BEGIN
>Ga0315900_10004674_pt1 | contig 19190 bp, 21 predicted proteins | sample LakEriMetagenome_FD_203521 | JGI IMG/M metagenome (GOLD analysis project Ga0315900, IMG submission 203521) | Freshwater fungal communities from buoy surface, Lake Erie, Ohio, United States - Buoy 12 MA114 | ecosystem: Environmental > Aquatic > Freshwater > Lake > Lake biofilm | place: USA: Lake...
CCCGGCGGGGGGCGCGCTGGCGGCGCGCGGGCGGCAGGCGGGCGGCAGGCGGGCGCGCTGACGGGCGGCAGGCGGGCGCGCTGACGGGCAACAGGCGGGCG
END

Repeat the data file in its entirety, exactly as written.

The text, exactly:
>Ga0315900_10004674_pt1 | contig 19190 bp, 21 predicted proteins | sample LakEriMetagenome_FD_203521 | JGI IMG/M metagenome (GOLD analysis project Ga0315900, IMG submission 203521) | Freshwater fungal communities from buoy surface, Lake Erie, Ohio, United States - Buoy 12 MA114 | ecosystem: Environmental > Aquatic > Freshwater > Lake > Lake biofilm | place: USA: Lake...
CCCGGCGGGGGGCGCGCTGGCGGCGCGCGGGCGGCAGGCGGGCGGCAGGCGGGCGCGCTGACGGGCGGCAGGCGGGCGCGCTGACGGGCAACAGGCGGGCG